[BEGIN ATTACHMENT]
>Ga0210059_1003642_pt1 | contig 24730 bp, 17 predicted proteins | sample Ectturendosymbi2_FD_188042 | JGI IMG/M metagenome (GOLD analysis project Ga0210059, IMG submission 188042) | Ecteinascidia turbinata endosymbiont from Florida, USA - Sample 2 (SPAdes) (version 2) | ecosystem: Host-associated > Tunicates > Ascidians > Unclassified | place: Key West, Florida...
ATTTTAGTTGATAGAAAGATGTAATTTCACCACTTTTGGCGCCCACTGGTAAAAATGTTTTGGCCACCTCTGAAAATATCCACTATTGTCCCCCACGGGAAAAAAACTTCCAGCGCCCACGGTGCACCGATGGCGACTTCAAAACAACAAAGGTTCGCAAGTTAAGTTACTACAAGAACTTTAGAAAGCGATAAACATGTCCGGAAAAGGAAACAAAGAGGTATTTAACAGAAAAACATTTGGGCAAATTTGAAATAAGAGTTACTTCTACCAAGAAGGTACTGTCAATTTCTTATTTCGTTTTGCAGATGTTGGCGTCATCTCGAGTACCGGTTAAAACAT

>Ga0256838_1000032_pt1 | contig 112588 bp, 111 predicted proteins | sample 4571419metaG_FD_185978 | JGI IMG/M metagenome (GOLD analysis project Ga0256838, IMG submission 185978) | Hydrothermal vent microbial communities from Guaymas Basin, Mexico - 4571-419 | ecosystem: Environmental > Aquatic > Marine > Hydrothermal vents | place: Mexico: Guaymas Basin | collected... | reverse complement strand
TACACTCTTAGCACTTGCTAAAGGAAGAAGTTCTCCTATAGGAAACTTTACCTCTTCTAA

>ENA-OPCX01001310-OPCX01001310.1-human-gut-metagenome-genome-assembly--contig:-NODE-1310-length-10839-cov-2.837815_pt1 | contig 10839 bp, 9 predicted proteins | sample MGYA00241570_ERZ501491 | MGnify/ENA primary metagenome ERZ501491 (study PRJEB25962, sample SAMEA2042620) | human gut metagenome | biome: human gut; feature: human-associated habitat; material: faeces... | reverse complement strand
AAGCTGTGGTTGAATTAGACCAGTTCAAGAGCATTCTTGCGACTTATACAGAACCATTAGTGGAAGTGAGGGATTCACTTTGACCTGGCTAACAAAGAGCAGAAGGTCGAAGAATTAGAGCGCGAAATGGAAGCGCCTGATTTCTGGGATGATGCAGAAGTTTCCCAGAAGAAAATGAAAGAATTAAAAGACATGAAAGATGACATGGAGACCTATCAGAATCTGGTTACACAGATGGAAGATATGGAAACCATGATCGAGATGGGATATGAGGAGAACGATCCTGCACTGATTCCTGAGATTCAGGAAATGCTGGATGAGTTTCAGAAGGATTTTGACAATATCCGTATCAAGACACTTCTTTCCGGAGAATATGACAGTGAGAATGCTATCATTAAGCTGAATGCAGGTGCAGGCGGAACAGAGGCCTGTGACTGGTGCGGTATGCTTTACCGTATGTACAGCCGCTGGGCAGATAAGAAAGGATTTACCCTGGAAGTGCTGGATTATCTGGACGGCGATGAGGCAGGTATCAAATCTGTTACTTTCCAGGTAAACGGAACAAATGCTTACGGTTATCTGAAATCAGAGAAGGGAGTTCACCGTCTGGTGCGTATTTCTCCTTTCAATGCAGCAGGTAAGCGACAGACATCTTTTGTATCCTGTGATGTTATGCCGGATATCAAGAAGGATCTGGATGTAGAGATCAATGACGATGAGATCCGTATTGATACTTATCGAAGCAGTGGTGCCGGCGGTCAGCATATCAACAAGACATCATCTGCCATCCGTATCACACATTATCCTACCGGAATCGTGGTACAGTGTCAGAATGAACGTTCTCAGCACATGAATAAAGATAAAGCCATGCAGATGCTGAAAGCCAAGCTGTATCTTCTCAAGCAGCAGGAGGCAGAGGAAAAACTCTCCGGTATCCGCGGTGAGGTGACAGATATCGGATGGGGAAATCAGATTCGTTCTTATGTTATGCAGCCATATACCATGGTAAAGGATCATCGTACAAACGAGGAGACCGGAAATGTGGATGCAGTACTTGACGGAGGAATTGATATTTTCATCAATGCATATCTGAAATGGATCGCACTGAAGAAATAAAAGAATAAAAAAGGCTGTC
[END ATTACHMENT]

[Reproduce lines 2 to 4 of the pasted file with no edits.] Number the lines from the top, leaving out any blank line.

ATTTTAGTTGATAGAAAGATGTAATTTCACCACTTTTGGCGCCCACTGGTAAAAATGTTTTGGCCACCTCTGAAAATATCCACTATTGTCCCCCACGGGAAAAAAACTTCCAGCGCCCACGGTGCACCGATGGCGACTTCAAAACAACAAAGGTTCGCAAGTTAAGTTACTACAAGAACTTTAGAAAGCGATAAACATGTCCGGAAAAGGAAACAAAGAGGTATTTAACAGAAAAACATTTGGGCAAATTTGAAATAAGAGTTACTTCTACCAAGAAGGTACTGTCAATTTCTTATTTCGTTTTGCAGATGTTGGCGTCATCTCGAGTACCGGTTAAAACAT

>Ga0256838_1000032_pt1 | contig 112588 bp, 111 predicted proteins | sample 4571419metaG_FD_185978 | JGI IMG/M metagenome (GOLD analysis project Ga0256838, IMG submission 185978) | Hydrothermal vent microbial communities from Guaymas Basin, Mexico - 4571-419 | ecosystem: Environmental > Aquatic > Marine > Hydrothermal vents | place: Mexico: Guaymas Basin | collected... | reverse complement strand
TACACTCTTAGCACTTGCTAAAGGAAGAAGTTCTCCTATAGGAAACTTTACCTCTTCTAA